How quickly did directors and cast come on board?
Jeff Baena: We got probably half of them in April or May. We kind of pulled together a list so that we can then start coming up with a business model and a plan to go out and pitch it. That summer, we pitched it and Showtime ended up purchasing it. We had to go through all the logistics of it so we didn’t even really get going in earnest until probably October or something like that. That’s when we first started recording. There was a little bit of a build up.
From October, how long did production take?
Jeff Baena: Each episode had about a 10 day period from inception to completion before the next. A lot of this was moving target stuff because some movies would be on this list that were cleared and then three days later disappear and all of a sudden appear on Amazon Prime. Initially, I was gonna work off this movie called Invasion of the Bee Girls. And then just as I was about to begin, we found out that it got purchased and got distribution so it was no longer available. I had to pivot really quickly. I had two days or something to write the script. I sort of took the movie that I chose and kind of edited it myself, kind of cut it into, I guess, a format that would make sense narratively, and then just basically timed out the syllables and every lip flap there was in the in the episode and try to create a script based on that the flap. It was really painstaking and was pretty difficult but it was also really fun, rewarding.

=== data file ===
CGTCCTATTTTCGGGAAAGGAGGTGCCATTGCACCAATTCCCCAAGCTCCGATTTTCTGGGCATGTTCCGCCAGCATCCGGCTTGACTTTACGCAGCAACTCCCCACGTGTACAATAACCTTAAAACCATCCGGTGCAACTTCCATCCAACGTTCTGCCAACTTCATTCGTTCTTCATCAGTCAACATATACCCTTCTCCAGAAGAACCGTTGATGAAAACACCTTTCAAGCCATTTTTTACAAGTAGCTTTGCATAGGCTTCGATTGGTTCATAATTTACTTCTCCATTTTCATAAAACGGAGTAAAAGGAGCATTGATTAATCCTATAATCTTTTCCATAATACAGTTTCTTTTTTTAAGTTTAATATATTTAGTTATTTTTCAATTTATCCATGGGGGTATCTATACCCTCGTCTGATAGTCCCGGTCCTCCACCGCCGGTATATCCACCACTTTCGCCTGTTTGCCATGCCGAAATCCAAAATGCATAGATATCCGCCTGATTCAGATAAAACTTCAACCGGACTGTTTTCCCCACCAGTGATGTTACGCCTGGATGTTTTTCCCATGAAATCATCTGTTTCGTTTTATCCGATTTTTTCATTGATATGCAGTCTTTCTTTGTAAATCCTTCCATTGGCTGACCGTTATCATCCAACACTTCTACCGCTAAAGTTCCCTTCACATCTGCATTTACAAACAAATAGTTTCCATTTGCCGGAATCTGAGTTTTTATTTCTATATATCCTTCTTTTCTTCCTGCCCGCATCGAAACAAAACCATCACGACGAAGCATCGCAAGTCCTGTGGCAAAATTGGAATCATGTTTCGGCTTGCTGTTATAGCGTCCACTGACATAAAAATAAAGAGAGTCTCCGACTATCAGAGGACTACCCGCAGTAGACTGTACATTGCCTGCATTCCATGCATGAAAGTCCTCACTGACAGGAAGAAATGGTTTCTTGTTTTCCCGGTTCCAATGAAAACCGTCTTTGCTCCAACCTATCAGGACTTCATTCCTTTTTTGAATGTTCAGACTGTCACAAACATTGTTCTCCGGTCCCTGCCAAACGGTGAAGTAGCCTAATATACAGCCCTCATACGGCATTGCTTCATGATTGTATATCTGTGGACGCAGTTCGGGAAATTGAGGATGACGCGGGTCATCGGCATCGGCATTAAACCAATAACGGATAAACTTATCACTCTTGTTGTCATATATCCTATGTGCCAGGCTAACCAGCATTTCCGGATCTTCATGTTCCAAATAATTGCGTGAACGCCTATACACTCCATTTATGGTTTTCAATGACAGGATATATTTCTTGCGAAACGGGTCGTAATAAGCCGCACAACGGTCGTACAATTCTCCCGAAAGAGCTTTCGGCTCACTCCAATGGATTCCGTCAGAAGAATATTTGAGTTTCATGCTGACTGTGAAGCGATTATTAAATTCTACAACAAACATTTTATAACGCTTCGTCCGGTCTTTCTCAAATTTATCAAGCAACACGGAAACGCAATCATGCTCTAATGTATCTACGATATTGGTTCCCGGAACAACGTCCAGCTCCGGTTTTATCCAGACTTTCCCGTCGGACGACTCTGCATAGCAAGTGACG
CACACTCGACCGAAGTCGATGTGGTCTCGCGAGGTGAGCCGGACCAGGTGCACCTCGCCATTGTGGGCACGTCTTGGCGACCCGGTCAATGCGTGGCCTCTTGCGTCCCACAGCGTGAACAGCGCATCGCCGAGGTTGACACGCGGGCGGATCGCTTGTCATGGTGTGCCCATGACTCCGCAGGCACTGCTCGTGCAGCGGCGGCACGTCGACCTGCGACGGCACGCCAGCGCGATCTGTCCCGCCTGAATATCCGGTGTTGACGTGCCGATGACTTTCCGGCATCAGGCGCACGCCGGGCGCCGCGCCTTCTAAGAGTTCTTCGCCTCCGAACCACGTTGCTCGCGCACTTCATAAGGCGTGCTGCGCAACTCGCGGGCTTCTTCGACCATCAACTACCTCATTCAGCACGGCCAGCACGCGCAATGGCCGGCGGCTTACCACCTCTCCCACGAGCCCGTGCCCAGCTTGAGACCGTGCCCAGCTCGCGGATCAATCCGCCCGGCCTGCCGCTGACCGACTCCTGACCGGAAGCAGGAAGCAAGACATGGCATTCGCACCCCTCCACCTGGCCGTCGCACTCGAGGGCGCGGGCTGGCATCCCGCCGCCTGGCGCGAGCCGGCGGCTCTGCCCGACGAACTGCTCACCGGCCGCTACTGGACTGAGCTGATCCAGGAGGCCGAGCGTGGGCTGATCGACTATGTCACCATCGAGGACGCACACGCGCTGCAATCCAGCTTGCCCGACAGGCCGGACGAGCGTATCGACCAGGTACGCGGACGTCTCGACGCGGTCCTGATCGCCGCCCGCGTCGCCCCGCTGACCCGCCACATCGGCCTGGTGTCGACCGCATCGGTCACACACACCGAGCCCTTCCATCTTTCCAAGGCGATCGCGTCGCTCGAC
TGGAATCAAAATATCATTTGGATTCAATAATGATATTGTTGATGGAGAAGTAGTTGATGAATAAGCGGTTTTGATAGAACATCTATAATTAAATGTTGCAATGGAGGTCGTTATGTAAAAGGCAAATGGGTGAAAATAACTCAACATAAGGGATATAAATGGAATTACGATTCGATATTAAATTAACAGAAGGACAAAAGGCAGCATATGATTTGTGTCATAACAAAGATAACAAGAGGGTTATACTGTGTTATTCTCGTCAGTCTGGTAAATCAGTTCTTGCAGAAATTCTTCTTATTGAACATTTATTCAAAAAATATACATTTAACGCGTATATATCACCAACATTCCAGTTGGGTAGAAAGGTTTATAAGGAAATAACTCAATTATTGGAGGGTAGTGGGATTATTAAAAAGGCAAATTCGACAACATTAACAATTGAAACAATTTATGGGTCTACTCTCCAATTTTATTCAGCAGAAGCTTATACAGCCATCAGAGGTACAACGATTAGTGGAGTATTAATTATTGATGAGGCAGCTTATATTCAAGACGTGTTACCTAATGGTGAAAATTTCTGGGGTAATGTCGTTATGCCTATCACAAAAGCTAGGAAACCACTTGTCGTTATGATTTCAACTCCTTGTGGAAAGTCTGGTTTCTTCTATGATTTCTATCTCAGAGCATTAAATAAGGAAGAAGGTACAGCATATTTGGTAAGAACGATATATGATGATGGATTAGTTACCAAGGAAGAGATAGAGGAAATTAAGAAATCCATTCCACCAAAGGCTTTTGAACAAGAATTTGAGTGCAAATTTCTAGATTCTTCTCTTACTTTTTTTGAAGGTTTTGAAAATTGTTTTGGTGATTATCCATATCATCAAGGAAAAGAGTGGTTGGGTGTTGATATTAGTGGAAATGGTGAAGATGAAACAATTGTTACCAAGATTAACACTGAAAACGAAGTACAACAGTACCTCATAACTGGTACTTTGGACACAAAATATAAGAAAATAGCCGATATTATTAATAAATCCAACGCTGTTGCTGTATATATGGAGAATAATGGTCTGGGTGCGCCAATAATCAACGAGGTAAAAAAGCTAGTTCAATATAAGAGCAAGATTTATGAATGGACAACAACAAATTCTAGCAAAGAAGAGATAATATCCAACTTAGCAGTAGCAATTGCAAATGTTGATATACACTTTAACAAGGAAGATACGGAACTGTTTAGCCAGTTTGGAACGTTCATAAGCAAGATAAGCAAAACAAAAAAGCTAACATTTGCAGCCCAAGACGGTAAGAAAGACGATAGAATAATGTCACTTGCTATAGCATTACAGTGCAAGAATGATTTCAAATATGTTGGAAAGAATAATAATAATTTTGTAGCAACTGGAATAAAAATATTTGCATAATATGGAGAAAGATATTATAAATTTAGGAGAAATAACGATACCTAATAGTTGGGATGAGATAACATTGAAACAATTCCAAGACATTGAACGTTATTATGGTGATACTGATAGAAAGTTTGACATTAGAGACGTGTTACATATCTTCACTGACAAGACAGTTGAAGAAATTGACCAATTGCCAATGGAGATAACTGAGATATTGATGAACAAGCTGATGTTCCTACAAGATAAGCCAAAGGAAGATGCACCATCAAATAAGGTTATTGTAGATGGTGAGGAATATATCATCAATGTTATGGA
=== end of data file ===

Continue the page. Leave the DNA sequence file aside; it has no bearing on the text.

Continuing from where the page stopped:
I imagine with dubbing over an already filmed movie has to be challenging with the editing.
Jeff Baena: Definitely. My process was I didn’t watch the movies with sound. I just watched them without sound so I can kind of just project onto it what I thought the story was, or at least pick a scene and just find something in there that I identified with and assume what the characters were and what their relationships were without knowing. I didn’t want to give myself too much information because I didn’t want to have a reaction to the original. I want to sort of just imagine my own thing and find my way into it.
In looking over IMDB, this was your first TV project. Would you like to take on more TV projects going forward or do you want to get back to film?
Jeff Baena: Definitely. I like TV. I’d like to do more television. Also, doing film at the same time. Having gone through this experience, obviously, this was probably an anomaly in terms of television production in general but the whole process was so unique and I think the format is so different. Ultimately, it’s just storytelling but the way you do it is so distinct. I had a really good time doing this and I have a couple of ideas for TV shows so I’m definitely going to explore it but at the same time, movies are my special place.
When you worked as a production assistant for Robert Zemeckis, what would you say was the most valuable thing you learned from him?
Jeff Baena: I think more than anything, he was just a kind guy so I think probably just be nice to people. I’ve seen both sides of the spectrum with directors where they’re really kind and empowering and where they’re belittling and mega-maniacal. I think ultimately, the kind people get more stuff done. I think there is a calculus between how nice you are to people and what you get out of them. As much importance as we place on creating movies and I guess how important that is of a role as director, at the end of the day, it is just people and you’ve got treat people nicely. I think by him empowering people and treating them nicely, he got to do bigger, more interesting movies than those who don’t.